Phytochrome Is the Primary Photoreceptor in Photoperiodism

Photoperiodism Figure

Night-break experiments are well suited for studying the nature of the photoreceptors involved in the reception of light signals during the photoperiodic response. The inhibition of flowering in SDPs by night breaks was one of the first physiological processes shown to be under the control of phytochrome Figure 24.22 . In many SDPs, a night break becomes effective only when the supplied dose of light is sufficient to saturate the photoconversion of Pr phytochrome that absorbs red light to Pfr...

Gibberellins and Ethylene Can Induce Flowering in Some Plants

Among the naturally occurring growth hormones, gib-berellins GAs see Chapter 20 can have a strong influence on flowering see Web Topic 24.8 . Recent studies suggest that gibberellin promotes flowering in Arabidopsis by activating expression of the LFY gene Blazquez and Weigel 2000 . Exogenous gibberellin can evoke flowering when applied either to rosette LDPs like Arabidopsis, or to dual-day length plants such as Bryophyllum, when grown under short days Lang 1965 Zeevaart 1985 . In addition,...

The Circadian Clock Is Involved in Photoperiodic Timekeeping

Photoperiodism Examples

The decisive effect of night length on flowering indicates that measuring the passage of time in darkness is central to photoperiodic timekeeping. Most of the available evidence favors a mechanism based on a circadian rhythm Bunning 1960 . According to the clock hypothesis, pho-toperiodic timekeeping depends on an endogenous circa-dian oscillator of the type involved in the daily rhythms described in Chapter 17 in relation to phytochrome. The central oscillator is coupled to various...

Competence and Determination Are Two Stages in Floral Evocation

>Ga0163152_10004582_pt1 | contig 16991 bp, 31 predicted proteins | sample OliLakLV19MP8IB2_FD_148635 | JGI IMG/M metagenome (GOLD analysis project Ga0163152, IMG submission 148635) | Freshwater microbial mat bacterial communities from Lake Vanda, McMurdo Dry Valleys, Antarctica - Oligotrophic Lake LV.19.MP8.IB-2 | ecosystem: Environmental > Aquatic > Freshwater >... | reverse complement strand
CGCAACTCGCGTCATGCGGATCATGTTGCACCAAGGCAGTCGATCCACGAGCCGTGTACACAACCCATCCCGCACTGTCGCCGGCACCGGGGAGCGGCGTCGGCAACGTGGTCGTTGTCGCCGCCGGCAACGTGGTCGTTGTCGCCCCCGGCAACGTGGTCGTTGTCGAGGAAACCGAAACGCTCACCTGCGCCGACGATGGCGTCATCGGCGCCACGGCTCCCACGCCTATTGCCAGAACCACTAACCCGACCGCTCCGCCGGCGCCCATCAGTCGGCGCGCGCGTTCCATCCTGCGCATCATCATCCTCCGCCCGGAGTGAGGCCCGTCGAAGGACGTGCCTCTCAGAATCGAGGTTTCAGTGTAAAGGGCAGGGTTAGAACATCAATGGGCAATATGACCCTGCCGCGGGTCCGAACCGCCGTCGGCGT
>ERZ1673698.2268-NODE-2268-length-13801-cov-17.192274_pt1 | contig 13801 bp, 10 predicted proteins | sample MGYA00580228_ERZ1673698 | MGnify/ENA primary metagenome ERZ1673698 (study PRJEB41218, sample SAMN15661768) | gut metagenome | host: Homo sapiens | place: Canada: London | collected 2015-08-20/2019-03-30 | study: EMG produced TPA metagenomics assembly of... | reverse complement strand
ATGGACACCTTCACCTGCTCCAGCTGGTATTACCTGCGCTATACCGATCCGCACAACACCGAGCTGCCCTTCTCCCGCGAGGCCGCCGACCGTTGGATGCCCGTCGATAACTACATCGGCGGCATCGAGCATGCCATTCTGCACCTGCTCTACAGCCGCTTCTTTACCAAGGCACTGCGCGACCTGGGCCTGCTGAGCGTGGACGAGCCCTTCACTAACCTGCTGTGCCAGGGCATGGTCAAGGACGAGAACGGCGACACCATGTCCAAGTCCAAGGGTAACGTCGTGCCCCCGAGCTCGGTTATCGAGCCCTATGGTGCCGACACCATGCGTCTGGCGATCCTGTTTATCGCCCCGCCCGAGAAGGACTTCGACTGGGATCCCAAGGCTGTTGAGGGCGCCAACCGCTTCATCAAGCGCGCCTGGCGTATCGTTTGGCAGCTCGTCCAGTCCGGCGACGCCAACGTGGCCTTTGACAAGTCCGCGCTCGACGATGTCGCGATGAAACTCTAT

The term juvenility has different meanings for herbaceous and woody species. Whereas juvenile herbaceous meristems flower readily when grafted onto flowering adult plants see Web Topic 24.3 , juvenile woody meristems generally do not. What is the difference between the two Extensive studies in tobacco have demonstrated that floral evocation requires the apical bud to pass through two developmental stages Figure 24.12 McDaniel et al. 1992 . One stage is the acquisition of competence. A bud is...

Evidence for Antiflorigen Has Been Found in Some LDPs

Grafting studies have implicated transmissible inhibitors in flowering regulation as well. Such inhibitors have been called antiflorigen, but like florigen antiflorigen may consist of multiple compounds. For example, grafting an unin-duced leafy shoot from the LDP Nicotiana sylvestris onto the day-neutral tobacco cultivar Trapezond suppressed flowering in the day-neutral plant under short days but not long-day conditions Figure 24.31 . On the other hand, when an uninduced donor from the SDP...

Three Types of Homeotic Genes Control Floral Organ Identity

Floral Homeotic Genes

Five different genes are known to specify floral organ identity in Arabidopsis APETALA1 API , APETALA2 AP2 , APETALA3 AP3 , PISTILLATA PI , and AGAMOUS AG Bowman et al. 1989 Weigel and Meyerowitz 1994 . The organ identity genes initially were identified through mutations that dramatically alter the structure and thus the identity of the floral organs produced in two adjacent whorls Figure 24.5 . For example, plants with the ap2 mutation lack sepals and petals see Figure 24.5B . Plants bearing...